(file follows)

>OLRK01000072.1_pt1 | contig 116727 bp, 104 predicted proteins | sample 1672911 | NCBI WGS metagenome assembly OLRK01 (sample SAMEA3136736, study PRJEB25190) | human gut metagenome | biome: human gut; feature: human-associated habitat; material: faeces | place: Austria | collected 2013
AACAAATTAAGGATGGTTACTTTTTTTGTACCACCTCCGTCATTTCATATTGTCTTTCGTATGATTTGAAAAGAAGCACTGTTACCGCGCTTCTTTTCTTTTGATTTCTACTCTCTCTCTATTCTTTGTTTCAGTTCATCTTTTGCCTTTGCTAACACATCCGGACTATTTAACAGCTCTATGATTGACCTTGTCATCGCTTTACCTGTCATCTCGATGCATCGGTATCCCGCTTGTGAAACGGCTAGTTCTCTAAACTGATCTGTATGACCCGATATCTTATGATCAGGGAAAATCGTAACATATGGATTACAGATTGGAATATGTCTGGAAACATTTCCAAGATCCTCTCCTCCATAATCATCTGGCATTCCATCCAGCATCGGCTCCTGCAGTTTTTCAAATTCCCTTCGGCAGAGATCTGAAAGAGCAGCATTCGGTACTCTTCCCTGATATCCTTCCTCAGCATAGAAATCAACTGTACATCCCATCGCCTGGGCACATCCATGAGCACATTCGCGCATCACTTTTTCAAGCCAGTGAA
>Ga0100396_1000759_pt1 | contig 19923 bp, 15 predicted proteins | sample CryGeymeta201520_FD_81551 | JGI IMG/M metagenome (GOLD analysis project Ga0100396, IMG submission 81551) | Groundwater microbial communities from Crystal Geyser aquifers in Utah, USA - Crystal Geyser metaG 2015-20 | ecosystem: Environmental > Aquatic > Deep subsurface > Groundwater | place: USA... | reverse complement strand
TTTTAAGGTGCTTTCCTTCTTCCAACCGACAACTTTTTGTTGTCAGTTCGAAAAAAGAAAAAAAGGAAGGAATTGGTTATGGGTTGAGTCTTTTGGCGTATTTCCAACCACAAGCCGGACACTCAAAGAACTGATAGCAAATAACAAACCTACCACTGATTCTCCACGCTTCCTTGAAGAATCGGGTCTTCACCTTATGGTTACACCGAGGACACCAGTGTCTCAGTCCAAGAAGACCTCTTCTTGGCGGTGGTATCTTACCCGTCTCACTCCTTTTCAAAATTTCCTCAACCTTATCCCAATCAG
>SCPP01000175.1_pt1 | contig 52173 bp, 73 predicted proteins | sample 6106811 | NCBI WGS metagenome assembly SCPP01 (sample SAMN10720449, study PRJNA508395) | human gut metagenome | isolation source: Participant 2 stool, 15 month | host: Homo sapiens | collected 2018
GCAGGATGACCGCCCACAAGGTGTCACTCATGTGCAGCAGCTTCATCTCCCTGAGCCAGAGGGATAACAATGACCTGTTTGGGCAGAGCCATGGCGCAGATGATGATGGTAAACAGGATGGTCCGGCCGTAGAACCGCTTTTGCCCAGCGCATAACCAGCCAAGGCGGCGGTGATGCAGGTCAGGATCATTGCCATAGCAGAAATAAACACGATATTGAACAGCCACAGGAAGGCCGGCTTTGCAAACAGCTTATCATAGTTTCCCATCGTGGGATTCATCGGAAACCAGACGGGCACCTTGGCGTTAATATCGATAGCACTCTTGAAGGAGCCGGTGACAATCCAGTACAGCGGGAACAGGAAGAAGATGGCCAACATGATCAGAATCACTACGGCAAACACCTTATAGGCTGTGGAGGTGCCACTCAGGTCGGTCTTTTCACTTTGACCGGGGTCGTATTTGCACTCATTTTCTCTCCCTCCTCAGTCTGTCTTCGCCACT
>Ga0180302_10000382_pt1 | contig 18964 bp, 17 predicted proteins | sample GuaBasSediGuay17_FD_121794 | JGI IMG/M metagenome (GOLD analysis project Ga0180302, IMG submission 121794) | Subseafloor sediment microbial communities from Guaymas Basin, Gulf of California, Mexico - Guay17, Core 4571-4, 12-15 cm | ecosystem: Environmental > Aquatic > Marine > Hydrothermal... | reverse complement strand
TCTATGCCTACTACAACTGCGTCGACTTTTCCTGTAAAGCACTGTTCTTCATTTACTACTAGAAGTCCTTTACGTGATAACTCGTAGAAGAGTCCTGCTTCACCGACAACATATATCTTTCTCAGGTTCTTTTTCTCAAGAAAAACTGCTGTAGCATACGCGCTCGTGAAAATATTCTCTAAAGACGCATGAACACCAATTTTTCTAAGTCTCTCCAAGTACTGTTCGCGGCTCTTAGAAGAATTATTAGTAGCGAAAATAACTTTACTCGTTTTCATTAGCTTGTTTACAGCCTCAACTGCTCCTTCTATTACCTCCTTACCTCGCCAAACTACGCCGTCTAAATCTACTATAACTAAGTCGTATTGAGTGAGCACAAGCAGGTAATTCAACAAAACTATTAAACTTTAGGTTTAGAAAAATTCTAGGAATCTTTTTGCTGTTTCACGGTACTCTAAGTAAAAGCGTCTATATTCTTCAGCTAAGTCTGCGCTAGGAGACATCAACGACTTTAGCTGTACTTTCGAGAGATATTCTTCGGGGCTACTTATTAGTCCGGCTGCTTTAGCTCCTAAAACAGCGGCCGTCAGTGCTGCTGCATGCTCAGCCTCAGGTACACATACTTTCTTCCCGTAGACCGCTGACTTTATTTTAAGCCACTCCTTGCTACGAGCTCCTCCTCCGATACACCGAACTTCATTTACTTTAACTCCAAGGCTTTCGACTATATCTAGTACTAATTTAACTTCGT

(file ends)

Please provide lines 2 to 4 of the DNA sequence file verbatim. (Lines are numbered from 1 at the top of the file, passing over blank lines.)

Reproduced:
AACAAATTAAGGATGGTTACTTTTTTTGTACCACCTCCGTCATTTCATATTGTCTTTCGTATGATTTGAAAAGAAGCACTGTTACCGCGCTTCTTTTCTTTTGATTTCTACTCTCTCTCTATTCTTTGTTTCAGTTCATCTTTTGCCTTTGCTAACACATCCGGACTATTTAACAGCTCTATGATTGACCTTGTCATCGCTTTACCTGTCATCTCGATGCATCGGTATCCCGCTTGTGAAACGGCTAGTTCTCTAAACTGATCTGTATGACCCGATATCTTATGATCAGGGAAAATCGTAACATATGGATTACAGATTGGAATATGTCTGGAAACATTTCCAAGATCCTCTCCTCCATAATCATCTGGCATTCCATCCAGCATCGGCTCCTGCAGTTTTTCAAATTCCCTTCGGCAGAGATCTGAAAGAGCAGCATTCGGTACTCTTCCCTGATATCCTTCCTCAGCATAGAAATCAACTGTACATCCCATCGCCTGGGCACATCCATGAGCACATTCGCGCATCACTTTTTCAAGCCAGTGAA
>Ga0100396_1000759_pt1 | contig 19923 bp, 15 predicted proteins | sample CryGeymeta201520_FD_81551 | JGI IMG/M metagenome (GOLD analysis project Ga0100396, IMG submission 81551) | Groundwater microbial communities from Crystal Geyser aquifers in Utah, USA - Crystal Geyser metaG 2015-20 | ecosystem: Environmental > Aquatic > Deep subsurface > Groundwater | place: USA... | reverse complement strand
TTTTAAGGTGCTTTCCTTCTTCCAACCGACAACTTTTTGTTGTCAGTTCGAAAAAAGAAAAAAAGGAAGGAATTGGTTATGGGTTGAGTCTTTTGGCGTATTTCCAACCACAAGCCGGACACTCAAAGAACTGATAGCAAATAACAAACCTACCACTGATTCTCCACGCTTCCTTGAAGAATCGGGTCTTCACCTTATGGTTACACCGAGGACACCAGTGTCTCAGTCCAAGAAGACCTCTTCTTGGCGGTGGTATCTTACCCGTCTCACTCCTTTTCAAAATTTCCTCAACCTTATCCCAATCAG